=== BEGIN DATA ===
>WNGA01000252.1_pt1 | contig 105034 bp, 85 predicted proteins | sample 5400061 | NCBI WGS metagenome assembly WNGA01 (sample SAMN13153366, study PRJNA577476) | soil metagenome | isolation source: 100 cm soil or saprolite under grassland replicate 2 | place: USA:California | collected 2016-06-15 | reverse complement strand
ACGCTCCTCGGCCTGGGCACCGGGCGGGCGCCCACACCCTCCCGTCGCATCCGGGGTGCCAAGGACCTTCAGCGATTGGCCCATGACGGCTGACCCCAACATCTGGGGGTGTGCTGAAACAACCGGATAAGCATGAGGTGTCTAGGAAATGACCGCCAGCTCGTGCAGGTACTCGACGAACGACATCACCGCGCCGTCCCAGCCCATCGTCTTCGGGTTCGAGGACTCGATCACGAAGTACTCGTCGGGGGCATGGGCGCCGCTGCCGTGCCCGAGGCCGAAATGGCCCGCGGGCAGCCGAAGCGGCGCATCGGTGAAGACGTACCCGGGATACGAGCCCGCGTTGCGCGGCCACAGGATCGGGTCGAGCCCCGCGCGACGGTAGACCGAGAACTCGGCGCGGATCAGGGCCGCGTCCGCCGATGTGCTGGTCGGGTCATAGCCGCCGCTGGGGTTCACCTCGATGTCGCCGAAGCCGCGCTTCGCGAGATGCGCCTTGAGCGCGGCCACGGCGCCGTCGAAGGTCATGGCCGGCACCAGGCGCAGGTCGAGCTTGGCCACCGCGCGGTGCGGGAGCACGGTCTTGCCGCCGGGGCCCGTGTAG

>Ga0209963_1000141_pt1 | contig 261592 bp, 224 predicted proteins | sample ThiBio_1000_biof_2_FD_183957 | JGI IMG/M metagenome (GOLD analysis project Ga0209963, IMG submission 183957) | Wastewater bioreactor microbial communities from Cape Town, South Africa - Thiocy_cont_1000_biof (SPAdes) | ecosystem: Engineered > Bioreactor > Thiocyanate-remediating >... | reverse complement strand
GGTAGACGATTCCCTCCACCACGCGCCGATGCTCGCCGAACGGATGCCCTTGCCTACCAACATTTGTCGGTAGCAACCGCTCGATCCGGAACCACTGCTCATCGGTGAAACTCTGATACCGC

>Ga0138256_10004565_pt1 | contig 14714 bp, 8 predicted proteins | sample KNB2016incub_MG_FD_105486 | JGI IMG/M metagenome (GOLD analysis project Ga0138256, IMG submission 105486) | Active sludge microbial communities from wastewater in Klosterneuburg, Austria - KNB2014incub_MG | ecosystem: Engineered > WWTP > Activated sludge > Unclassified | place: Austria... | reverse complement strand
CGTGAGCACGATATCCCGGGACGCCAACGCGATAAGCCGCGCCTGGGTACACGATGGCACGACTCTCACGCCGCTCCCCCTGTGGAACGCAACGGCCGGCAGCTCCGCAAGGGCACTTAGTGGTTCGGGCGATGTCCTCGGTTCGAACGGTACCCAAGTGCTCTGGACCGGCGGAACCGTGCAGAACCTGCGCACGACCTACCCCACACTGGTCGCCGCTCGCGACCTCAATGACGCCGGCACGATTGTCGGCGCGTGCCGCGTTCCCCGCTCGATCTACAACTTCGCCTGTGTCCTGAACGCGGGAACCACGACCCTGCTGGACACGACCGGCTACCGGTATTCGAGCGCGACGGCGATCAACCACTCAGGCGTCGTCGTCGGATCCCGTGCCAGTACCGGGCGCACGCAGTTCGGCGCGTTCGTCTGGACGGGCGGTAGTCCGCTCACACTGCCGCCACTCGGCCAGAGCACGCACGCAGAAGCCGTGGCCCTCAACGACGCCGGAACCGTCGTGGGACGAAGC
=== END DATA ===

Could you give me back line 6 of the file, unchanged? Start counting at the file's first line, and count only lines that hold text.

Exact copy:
CGTGAGCACGATATCCCGGGACGCCAACGCGATAAGCCGCGCCTGGGTACACGATGGCACGACTCTCACGCCGCTCCCCCTGTGGAACGCAACGGCCGGCAGCTCCGCAAGGGCACTTAGTGGTTCGGGCGATGTCCTCGGTTCGAACGGTACCCAAGTGCTCTGGACCGGCGGAACCGTGCAGAACCTGCGCACGACCTACCCCACACTGGTCGCCGCTCGCGACCTCAATGACGCCGGCACGATTGTCGGCGCGTGCCGCGTTCCCCGCTCGATCTACAACTTCGCCTGTGTCCTGAACGCGGGAACCACGACCCTGCTGGACACGACCGGCTACCGGTATTCGAGCGCGACGGCGATCAACCACTCAGGCGTCGTCGTCGGATCCCGTGCCAGTACCGGGCGCACGCAGTTCGGCGCGTTCGTCTGGACGGGCGGTAGTCCGCTCACACTGCCGCCACTCGGCCAGAGCACGCACGCAGAAGCCGTGGCCCTCAACGACGCCGGAACCGTCGTGGGACGAAGC